Dillon Mitchell continued the process of realizing his NFL dream during Oregon’s pro day Thursday.

Mitchell, the Pac-12’s leading wide receiver last season, understands there is a chance the quarterback situation for the team he ends up with may not be as good as the one he’s leaving behind.

Mitchell was the Ducks’ only junior to declare for the 2019 draft. Several of his classmates, including star linebacker Troy Dye, watched the workout behind a scrum of stopwatch-holding scouts inside the Moshofsky Center.

Star quarterback Justin Herbert put the NFL on hold and is one of 10 returning starters on Oregon’s offense.

“Playing with Justin was a once-in-a-lifetime opportunity, unless I get a chance to play with him at the next level,” Mitchell said. “Throwing with other guys and realizing every quarterback is unique ... I have been throwing with a couple guys and I have noticed that Justin is still a different dude. …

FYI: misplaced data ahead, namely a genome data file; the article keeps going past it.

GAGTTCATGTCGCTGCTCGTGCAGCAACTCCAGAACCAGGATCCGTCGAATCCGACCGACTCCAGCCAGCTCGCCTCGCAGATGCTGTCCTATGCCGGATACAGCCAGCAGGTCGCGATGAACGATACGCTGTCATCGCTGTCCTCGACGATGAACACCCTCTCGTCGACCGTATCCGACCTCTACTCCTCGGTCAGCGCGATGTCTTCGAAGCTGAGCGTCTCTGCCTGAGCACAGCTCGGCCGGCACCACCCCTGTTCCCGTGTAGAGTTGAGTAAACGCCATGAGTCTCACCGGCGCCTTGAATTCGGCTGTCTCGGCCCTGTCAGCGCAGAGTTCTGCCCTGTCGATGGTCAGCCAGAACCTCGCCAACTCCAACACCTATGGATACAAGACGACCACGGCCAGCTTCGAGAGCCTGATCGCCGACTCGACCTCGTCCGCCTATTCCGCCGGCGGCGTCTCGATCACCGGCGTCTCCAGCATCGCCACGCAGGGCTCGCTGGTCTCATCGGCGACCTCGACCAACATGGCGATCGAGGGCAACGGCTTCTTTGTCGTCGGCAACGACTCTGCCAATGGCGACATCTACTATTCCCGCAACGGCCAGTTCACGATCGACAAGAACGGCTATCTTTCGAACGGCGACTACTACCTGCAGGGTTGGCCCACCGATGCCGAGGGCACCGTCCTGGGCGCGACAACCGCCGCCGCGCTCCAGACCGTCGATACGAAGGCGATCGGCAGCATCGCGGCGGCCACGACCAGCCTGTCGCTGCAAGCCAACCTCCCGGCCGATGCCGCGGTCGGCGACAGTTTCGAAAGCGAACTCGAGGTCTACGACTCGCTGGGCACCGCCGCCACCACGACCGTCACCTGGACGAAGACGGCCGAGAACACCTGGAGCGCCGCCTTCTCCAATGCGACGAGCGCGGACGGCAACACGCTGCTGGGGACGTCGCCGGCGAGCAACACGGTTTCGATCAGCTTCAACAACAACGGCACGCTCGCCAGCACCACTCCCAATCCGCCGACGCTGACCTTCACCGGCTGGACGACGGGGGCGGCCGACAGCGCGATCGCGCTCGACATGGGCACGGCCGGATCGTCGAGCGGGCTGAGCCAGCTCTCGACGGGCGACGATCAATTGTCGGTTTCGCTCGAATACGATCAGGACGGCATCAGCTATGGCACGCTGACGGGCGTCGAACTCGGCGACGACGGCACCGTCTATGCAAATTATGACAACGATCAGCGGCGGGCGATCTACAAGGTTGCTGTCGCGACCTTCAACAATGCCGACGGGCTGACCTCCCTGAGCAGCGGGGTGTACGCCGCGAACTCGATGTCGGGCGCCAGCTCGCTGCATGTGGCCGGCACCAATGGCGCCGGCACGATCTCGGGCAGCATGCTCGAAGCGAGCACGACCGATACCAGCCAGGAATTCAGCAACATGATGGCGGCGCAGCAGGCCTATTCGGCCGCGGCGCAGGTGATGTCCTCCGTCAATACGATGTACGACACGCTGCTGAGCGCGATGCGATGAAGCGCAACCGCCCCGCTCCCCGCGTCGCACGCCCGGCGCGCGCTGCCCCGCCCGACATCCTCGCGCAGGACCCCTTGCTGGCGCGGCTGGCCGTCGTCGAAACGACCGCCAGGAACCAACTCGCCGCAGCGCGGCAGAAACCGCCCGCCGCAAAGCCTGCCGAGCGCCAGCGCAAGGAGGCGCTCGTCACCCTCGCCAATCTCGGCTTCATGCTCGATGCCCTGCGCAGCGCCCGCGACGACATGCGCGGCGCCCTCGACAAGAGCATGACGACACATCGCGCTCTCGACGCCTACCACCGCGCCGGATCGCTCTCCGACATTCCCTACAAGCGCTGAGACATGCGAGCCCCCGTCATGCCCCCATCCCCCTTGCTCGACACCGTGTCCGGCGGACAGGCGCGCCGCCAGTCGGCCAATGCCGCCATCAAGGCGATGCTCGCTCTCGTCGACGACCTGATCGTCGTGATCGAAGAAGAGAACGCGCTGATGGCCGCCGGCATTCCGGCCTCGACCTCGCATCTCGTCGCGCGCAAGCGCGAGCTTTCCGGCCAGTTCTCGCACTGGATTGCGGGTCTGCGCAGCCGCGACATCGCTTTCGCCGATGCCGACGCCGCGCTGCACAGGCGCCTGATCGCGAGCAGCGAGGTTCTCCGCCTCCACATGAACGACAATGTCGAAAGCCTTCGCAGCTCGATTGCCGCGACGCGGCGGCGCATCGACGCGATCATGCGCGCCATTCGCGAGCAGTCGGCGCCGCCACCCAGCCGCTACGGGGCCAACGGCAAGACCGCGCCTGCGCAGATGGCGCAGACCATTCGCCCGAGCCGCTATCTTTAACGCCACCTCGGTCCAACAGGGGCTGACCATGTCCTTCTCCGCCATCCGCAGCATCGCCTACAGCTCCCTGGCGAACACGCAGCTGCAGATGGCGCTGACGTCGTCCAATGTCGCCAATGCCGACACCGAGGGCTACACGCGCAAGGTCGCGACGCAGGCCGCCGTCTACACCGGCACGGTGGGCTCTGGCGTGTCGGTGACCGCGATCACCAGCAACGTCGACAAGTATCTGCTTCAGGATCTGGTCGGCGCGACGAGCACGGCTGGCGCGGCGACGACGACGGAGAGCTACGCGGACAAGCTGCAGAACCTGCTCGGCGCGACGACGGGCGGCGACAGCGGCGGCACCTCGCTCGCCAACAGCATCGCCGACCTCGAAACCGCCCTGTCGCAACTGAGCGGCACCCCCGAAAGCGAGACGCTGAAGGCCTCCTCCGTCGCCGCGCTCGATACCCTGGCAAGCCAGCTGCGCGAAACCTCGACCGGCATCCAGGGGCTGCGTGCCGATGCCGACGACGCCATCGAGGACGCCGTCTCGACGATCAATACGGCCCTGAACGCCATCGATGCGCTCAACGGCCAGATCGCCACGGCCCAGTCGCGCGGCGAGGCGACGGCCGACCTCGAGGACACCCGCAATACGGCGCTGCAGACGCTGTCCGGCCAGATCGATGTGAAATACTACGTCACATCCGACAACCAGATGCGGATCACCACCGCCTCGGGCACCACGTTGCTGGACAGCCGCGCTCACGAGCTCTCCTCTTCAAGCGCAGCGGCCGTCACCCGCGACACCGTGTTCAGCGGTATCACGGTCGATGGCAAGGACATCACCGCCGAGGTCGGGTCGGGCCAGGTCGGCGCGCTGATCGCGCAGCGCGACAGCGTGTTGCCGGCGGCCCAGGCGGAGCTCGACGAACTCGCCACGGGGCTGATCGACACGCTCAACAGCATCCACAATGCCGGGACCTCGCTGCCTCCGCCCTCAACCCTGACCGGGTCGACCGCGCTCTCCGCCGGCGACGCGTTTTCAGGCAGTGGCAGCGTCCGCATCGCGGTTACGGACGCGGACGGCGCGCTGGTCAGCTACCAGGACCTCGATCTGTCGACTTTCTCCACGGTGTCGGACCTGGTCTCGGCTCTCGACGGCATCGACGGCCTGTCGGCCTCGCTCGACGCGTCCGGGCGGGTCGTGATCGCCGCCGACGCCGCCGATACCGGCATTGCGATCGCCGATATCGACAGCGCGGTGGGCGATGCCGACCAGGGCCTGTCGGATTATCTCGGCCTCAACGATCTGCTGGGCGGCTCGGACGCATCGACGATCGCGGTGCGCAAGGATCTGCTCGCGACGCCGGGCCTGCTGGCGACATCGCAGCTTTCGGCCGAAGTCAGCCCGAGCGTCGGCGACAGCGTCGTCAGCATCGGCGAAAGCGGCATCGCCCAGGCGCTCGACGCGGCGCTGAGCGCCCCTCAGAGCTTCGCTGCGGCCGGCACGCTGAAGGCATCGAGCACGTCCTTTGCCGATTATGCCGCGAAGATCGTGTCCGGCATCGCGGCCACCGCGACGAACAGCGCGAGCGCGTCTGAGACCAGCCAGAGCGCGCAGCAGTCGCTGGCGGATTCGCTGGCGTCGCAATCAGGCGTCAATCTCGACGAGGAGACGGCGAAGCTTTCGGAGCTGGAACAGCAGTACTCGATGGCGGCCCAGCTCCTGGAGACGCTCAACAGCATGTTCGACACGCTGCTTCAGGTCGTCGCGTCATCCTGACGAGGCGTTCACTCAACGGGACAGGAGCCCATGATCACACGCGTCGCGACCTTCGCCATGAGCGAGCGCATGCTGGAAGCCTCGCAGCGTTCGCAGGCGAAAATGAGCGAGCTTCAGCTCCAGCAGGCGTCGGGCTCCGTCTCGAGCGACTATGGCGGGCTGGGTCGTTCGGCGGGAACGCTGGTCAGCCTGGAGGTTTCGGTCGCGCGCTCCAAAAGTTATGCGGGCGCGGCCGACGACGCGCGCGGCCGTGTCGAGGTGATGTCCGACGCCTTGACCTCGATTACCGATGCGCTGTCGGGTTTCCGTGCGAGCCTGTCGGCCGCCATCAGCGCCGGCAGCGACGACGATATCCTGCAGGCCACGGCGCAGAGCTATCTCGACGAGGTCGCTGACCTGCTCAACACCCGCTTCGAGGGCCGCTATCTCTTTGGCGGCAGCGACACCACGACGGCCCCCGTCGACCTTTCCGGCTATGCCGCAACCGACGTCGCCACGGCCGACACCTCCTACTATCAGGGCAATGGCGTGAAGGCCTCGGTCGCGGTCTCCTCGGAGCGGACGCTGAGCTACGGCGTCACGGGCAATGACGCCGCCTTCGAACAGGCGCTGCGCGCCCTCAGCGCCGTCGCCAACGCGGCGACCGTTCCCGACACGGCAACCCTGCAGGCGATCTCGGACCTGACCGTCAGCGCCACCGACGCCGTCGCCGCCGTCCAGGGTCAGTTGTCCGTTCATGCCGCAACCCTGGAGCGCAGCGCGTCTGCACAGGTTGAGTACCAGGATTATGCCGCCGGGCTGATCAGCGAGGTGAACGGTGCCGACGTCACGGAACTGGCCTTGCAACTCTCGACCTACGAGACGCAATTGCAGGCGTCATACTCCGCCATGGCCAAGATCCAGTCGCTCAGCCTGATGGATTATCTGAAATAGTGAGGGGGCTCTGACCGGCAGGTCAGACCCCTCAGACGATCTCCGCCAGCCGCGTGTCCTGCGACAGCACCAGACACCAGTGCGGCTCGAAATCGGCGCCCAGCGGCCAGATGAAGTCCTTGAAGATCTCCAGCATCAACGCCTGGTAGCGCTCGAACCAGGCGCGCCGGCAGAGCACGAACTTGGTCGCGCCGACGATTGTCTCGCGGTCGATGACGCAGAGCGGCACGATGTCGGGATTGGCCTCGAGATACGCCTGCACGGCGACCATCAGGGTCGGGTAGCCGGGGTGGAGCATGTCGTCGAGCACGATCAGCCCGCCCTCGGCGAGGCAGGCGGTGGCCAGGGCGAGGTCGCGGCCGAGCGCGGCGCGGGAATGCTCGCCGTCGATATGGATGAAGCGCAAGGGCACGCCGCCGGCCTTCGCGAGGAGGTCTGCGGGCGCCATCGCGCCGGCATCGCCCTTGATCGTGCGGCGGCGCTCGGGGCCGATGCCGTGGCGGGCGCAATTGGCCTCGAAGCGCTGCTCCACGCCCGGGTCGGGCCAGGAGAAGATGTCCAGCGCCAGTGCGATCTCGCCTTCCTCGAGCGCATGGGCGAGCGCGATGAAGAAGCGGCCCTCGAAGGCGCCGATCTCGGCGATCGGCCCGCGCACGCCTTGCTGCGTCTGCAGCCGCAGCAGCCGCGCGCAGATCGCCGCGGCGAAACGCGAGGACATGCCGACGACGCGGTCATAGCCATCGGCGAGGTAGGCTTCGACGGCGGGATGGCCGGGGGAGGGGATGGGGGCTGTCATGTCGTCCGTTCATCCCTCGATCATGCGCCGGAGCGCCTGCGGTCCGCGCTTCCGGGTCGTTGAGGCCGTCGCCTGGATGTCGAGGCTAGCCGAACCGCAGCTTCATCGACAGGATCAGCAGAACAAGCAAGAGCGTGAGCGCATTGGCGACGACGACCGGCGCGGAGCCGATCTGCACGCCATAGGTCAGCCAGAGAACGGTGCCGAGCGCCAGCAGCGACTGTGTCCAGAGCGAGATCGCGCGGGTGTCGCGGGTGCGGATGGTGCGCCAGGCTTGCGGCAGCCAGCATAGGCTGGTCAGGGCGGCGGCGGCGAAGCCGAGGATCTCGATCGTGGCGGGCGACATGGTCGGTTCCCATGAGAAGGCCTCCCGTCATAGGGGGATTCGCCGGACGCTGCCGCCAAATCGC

“The ball comes out different. I can’t explain the dude.”

 

The 6-foot-6, 237-pound Herbert will draw a crowd at next year’s pro day. His predecessor at Oregon, 2015 starter Vernon Adams Jr., showed up to throw to Mitchell and the other prospects.

Adams, who lacks the prototypical size for an NFL quarterback, has spent his professional career in the CFL.

“I love Vernon, man. My freshman year he’s the one that gave me a lot of confidence,” said Ugo Amadi, who struggled early in his career at cornerback and was a finalist for the Jim Thorpe Award at safety as a senior. “Every time after practice he’d come up to me in the locker room and always gave me little pep talks. … He’s by far one of the best players I’ve played with.”

Two of the Ducks’ other defensive standouts from last season, defensive end Jalen Jelks and outside linebacker Justin Hollins, let most of their numbers from the NFL Scouting Combine stand.

Linebacker Kaulana Apelu and running back Tony Brooks-James, who missed chunks of their senior seasons due to injuries, took advantage of the opportunity to perform in front of the talent evaluators representing 31 of the 32 NFL franchises.

“Today was it, do-or-die day for me,” Brooks-James said. “So I just left it all on the field.”

Brooks-James ran a hand-timed 40-yard dash in 4.45 seconds, which would have tied for second among running backs at last month’s combine in Indianapolis.

The other former Ducks who went through drills were tight end Kano Dillon, wide receiver Charles Nelson and linebackers Jimmie Swain and Pou Peleti-Gore.